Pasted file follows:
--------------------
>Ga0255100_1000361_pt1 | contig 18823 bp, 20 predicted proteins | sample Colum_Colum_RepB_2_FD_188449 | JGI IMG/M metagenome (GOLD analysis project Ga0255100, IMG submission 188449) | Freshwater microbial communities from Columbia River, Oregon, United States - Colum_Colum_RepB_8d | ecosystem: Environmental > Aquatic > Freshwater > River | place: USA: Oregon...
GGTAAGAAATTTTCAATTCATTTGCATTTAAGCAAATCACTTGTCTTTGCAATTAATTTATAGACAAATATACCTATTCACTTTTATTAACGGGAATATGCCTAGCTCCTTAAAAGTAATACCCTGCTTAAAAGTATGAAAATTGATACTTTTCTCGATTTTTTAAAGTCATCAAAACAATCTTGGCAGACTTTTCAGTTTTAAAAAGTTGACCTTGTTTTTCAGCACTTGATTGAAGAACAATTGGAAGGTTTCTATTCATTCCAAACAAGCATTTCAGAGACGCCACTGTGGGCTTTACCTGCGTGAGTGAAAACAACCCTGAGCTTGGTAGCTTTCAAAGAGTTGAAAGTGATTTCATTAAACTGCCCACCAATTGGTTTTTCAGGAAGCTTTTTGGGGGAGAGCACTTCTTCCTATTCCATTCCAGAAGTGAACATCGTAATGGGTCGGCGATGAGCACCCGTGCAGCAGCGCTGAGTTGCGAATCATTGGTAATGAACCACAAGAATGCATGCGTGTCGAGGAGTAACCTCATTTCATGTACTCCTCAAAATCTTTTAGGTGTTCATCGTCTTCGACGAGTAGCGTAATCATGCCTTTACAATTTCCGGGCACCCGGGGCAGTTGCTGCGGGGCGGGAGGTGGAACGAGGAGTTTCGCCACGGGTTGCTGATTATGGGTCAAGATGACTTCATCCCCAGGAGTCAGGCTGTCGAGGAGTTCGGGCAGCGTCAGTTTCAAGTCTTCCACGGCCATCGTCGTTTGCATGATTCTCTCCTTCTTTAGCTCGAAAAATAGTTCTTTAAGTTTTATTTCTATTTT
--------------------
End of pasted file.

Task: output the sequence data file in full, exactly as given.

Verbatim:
>Ga0255100_1000361_pt1 | contig 18823 bp, 20 predicted proteins | sample Colum_Colum_RepB_2_FD_188449 | JGI IMG/M metagenome (GOLD analysis project Ga0255100, IMG submission 188449) | Freshwater microbial communities from Columbia River, Oregon, United States - Colum_Colum_RepB_8d | ecosystem: Environmental > Aquatic > Freshwater > River | place: USA: Oregon...
GGTAAGAAATTTTCAATTCATTTGCATTTAAGCAAATCACTTGTCTTTGCAATTAATTTATAGACAAATATACCTATTCACTTTTATTAACGGGAATATGCCTAGCTCCTTAAAAGTAATACCCTGCTTAAAAGTATGAAAATTGATACTTTTCTCGATTTTTTAAAGTCATCAAAACAATCTTGGCAGACTTTTCAGTTTTAAAAAGTTGACCTTGTTTTTCAGCACTTGATTGAAGAACAATTGGAAGGTTTCTATTCATTCCAAACAAGCATTTCAGAGACGCCACTGTGGGCTTTACCTGCGTGAGTGAAAACAACCCTGAGCTTGGTAGCTTTCAAAGAGTTGAAAGTGATTTCATTAAACTGCCCACCAATTGGTTTTTCAGGAAGCTTTTTGGGGGAGAGCACTTCTTCCTATTCCATTCCAGAAGTGAACATCGTAATGGGTCGGCGATGAGCACCCGTGCAGCAGCGCTGAGTTGCGAATCATTGGTAATGAACCACAAGAATGCATGCGTGTCGAGGAGTAACCTCATTTCATGTACTCCTCAAAATCTTTTAGGTGTTCATCGTCTTCGACGAGTAGCGTAATCATGCCTTTACAATTTCCGGGCACCCGGGGCAGTTGCTGCGGGGCGGGAGGTGGAACGAGGAGTTTCGCCACGGGTTGCTGATTATGGGTCAAGATGACTTCATCCCCAGGAGTCAGGCTGTCGAGGAGTTCGGGCAGCGTCAGTTTCAAGTCTTCCACGGCCATCGTCGTTTGCATGATTCTCTCCTTCTTTAGCTCGAAAAATAGTTCTTTAAGTTTTATTTCTATTTT